And because the EU provides us with more leverage than a single nation state would have alone, for the challenges at home and at the international level. This is also true for a bigger member state like Germany. Even Germany, though apparently politically and economically a heavyweight, can only realize and defend its national interests within and through Europe. We’re all pretty small fishes in a very large pond if we are on our own! Today, Europe accounts for 8 percent of world population – 2050 it will be mere 5 percent. Soon no single European country will be amongst the leading economic nations, but together, in the EU, we will still be one of the front-runners.
So let me be very clear: The EU is our past, our present and our future. Germany will continue to take responsibility for the European project, in close cooperation with the EU institutions and its partners in the EU.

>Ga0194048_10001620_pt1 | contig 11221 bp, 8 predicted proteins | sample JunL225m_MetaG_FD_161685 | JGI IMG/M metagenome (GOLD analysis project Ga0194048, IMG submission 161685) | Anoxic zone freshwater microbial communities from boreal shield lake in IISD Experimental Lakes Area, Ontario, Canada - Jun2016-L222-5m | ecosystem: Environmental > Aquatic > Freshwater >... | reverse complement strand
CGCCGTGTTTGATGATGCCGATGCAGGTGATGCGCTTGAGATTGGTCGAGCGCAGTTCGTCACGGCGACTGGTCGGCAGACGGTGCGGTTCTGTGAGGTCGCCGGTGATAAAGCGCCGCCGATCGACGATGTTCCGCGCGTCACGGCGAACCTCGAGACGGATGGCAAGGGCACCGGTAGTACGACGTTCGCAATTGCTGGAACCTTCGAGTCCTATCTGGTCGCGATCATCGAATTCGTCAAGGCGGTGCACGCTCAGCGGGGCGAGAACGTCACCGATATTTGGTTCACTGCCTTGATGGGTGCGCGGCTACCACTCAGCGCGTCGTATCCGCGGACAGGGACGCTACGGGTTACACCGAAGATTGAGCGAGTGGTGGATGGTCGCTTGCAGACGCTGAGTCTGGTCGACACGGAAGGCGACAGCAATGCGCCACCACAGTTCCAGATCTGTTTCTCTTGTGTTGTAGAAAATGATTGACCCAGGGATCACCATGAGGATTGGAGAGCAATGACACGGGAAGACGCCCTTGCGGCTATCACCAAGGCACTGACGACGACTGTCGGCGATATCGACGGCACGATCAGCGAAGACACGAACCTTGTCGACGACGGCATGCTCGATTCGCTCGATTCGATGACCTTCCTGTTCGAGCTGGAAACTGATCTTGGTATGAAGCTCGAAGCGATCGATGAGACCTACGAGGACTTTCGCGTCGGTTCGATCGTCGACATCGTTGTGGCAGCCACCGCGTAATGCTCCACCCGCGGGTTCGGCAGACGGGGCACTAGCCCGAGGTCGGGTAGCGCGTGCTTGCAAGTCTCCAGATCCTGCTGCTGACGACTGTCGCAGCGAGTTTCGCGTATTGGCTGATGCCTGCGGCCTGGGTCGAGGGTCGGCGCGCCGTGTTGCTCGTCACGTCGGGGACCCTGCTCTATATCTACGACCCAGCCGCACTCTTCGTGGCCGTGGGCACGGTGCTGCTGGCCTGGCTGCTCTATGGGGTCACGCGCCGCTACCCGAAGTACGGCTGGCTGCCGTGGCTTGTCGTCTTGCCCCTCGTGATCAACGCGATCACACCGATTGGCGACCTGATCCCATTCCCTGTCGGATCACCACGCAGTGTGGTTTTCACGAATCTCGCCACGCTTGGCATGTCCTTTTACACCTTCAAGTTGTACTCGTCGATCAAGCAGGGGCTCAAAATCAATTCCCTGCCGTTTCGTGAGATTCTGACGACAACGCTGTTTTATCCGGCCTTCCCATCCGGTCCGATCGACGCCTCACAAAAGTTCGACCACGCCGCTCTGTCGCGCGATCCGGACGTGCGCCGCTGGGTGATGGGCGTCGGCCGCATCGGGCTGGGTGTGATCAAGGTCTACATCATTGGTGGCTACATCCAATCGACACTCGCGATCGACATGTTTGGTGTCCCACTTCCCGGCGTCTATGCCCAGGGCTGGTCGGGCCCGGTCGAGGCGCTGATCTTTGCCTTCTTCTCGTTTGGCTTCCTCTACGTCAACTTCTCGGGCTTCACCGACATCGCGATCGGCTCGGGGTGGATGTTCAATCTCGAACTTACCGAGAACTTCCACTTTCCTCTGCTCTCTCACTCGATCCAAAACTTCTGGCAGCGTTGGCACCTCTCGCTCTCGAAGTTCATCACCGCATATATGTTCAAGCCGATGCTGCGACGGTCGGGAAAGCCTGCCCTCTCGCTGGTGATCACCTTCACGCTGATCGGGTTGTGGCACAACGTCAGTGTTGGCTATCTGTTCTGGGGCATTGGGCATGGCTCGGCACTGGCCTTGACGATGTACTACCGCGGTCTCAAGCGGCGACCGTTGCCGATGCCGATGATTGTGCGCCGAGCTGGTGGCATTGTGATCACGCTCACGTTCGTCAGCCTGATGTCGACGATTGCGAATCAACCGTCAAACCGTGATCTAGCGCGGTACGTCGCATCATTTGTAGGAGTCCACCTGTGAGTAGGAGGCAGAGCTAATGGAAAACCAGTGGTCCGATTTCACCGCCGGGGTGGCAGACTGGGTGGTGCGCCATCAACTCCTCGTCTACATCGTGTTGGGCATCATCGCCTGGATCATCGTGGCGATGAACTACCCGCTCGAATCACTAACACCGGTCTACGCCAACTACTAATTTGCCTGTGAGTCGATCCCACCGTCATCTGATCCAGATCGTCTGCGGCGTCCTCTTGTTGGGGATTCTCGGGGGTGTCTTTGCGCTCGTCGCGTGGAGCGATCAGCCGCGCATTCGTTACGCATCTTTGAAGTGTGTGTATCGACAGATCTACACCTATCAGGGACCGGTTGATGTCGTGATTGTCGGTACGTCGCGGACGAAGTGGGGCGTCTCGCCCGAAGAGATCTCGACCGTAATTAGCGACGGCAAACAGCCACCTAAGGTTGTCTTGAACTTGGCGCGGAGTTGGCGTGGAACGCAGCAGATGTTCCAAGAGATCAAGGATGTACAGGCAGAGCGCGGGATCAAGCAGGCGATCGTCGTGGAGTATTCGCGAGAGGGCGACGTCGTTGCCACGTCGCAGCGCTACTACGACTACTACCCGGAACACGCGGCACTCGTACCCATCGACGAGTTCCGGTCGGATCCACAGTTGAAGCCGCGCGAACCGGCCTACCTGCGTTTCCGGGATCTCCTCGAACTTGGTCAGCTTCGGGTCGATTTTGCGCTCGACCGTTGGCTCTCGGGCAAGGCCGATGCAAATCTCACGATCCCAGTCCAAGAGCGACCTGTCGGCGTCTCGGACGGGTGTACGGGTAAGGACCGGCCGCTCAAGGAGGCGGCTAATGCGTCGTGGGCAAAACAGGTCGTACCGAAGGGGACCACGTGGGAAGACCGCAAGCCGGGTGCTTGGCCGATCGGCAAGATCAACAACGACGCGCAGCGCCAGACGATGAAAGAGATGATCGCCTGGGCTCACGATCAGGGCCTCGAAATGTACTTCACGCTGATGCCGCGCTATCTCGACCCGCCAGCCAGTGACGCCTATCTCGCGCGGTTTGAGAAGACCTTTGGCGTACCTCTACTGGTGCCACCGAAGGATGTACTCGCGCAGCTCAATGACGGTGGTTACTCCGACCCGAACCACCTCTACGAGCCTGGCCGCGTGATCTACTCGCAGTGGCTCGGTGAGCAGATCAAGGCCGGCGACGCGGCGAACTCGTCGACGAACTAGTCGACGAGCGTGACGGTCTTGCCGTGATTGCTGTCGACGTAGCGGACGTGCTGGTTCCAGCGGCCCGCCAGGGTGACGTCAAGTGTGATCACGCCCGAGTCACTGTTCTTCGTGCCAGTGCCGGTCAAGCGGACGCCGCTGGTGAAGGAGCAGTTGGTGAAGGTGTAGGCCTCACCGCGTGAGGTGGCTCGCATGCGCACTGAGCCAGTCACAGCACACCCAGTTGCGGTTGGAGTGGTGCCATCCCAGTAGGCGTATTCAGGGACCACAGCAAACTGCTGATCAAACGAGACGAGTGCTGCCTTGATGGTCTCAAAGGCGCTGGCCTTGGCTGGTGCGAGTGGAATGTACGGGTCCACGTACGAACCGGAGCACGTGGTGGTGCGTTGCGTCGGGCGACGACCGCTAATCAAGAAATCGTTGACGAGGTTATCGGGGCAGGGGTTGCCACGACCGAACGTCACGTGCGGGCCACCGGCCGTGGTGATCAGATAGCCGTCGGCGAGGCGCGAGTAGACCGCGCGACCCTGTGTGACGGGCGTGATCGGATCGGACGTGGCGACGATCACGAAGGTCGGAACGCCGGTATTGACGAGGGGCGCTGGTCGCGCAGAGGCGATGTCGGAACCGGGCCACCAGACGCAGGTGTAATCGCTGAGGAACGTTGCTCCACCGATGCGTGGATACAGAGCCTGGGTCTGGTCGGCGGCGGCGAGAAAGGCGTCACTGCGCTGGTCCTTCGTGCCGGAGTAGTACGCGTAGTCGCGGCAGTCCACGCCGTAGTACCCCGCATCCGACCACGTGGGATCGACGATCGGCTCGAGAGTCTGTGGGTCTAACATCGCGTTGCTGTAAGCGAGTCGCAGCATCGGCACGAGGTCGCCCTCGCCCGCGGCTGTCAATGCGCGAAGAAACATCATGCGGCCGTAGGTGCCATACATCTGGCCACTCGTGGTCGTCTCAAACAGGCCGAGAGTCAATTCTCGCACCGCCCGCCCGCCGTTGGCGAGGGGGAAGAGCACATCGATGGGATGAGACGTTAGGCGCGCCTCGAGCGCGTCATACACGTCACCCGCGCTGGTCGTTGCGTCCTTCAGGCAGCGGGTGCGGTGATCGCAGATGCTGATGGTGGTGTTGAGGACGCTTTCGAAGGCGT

We are ready to redouble our efforts to confront a growing anti-European mood. And we will redouble our efforts to deconstruct the nationalistic and populist discourse according to which a retreat on the national level would increase control of our own fate. The opposite is true: it would make us all more vulnerable and irrelevant on the international level.
Ladies and gentlemen,
We need to prove why people are better off with more Europe than without. First of all, we need to regain trust, by better showing people that Europe offers concrete solutions and answers to their worries. That is what we are currently doing within the so-called Bratislava Process.
In the run-up to the 60th anniversary of the Treaties of Rome in March 2017, we have agreed to put in place an ambitious and focused agenda, mainly in three areas: to strengthen our Common Foreign and Security Policy, to complete the Ecomomic and Monetary Union in a way that creates not only growth, but employment and social inclusiveness for all and to establish a workable European asylum policy.